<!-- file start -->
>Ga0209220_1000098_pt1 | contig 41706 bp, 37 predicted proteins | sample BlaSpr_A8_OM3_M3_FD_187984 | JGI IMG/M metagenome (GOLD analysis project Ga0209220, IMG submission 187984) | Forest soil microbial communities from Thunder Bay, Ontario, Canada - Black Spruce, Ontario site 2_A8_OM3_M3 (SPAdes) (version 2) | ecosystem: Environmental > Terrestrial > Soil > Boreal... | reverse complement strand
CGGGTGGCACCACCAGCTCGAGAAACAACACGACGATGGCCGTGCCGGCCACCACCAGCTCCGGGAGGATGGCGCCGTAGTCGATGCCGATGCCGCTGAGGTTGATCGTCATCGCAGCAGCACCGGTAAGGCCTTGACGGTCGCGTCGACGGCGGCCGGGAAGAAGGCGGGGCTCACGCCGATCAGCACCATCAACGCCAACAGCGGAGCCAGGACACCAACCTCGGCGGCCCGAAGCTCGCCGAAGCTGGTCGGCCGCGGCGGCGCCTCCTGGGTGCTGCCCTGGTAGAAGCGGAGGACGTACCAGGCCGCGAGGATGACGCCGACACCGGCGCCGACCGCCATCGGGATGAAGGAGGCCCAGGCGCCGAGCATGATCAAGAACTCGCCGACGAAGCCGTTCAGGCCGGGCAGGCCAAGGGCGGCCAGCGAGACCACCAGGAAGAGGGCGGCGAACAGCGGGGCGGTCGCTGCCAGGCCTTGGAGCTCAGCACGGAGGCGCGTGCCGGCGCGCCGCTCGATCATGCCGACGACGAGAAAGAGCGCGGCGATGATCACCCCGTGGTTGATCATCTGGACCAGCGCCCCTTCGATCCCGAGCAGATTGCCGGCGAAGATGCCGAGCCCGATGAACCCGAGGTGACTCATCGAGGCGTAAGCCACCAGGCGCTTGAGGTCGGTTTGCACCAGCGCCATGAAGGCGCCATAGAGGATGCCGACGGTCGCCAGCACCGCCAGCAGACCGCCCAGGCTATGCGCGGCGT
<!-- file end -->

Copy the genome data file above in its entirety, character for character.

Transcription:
>Ga0209220_1000098_pt1 | contig 41706 bp, 37 predicted proteins | sample BlaSpr_A8_OM3_M3_FD_187984 | JGI IMG/M metagenome (GOLD analysis project Ga0209220, IMG submission 187984) | Forest soil microbial communities from Thunder Bay, Ontario, Canada - Black Spruce, Ontario site 2_A8_OM3_M3 (SPAdes) (version 2) | ecosystem: Environmental > Terrestrial > Soil > Boreal... | reverse complement strand
CGGGTGGCACCACCAGCTCGAGAAACAACACGACGATGGCCGTGCCGGCCACCACCAGCTCCGGGAGGATGGCGCCGTAGTCGATGCCGATGCCGCTGAGGTTGATCGTCATCGCAGCAGCACCGGTAAGGCCTTGACGGTCGCGTCGACGGCGGCCGGGAAGAAGGCGGGGCTCACGCCGATCAGCACCATCAACGCCAACAGCGGAGCCAGGACACCAACCTCGGCGGCCCGAAGCTCGCCGAAGCTGGTCGGCCGCGGCGGCGCCTCCTGGGTGCTGCCCTGGTAGAAGCGGAGGACGTACCAGGCCGCGAGGATGACGCCGACACCGGCGCCGACCGCCATCGGGATGAAGGAGGCCCAGGCGCCGAGCATGATCAAGAACTCGCCGACGAAGCCGTTCAGGCCGGGCAGGCCAAGGGCGGCCAGCGAGACCACCAGGAAGAGGGCGGCGAACAGCGGGGCGGTCGCTGCCAGGCCTTGGAGCTCAGCACGGAGGCGCGTGCCGGCGCGCCGCTCGATCATGCCGACGACGAGAAAGAGCGCGGCGATGATCACCCCGTGGTTGATCATCTGGACCAGCGCCCCTTCGATCCCGAGCAGATTGCCGGCGAAGATGCCGAGCCCGATGAACCCGAGGTGACTCATCGAGGCGTAAGCCACCAGGCGCTTGAGGTCGGTTTGCACCAGCGCCATGAAGGCGCCATAGAGGATGCCGACGGTCGCCAGCACCGCCAGCAGACCGCCCAGGCTATGCGCGGCGT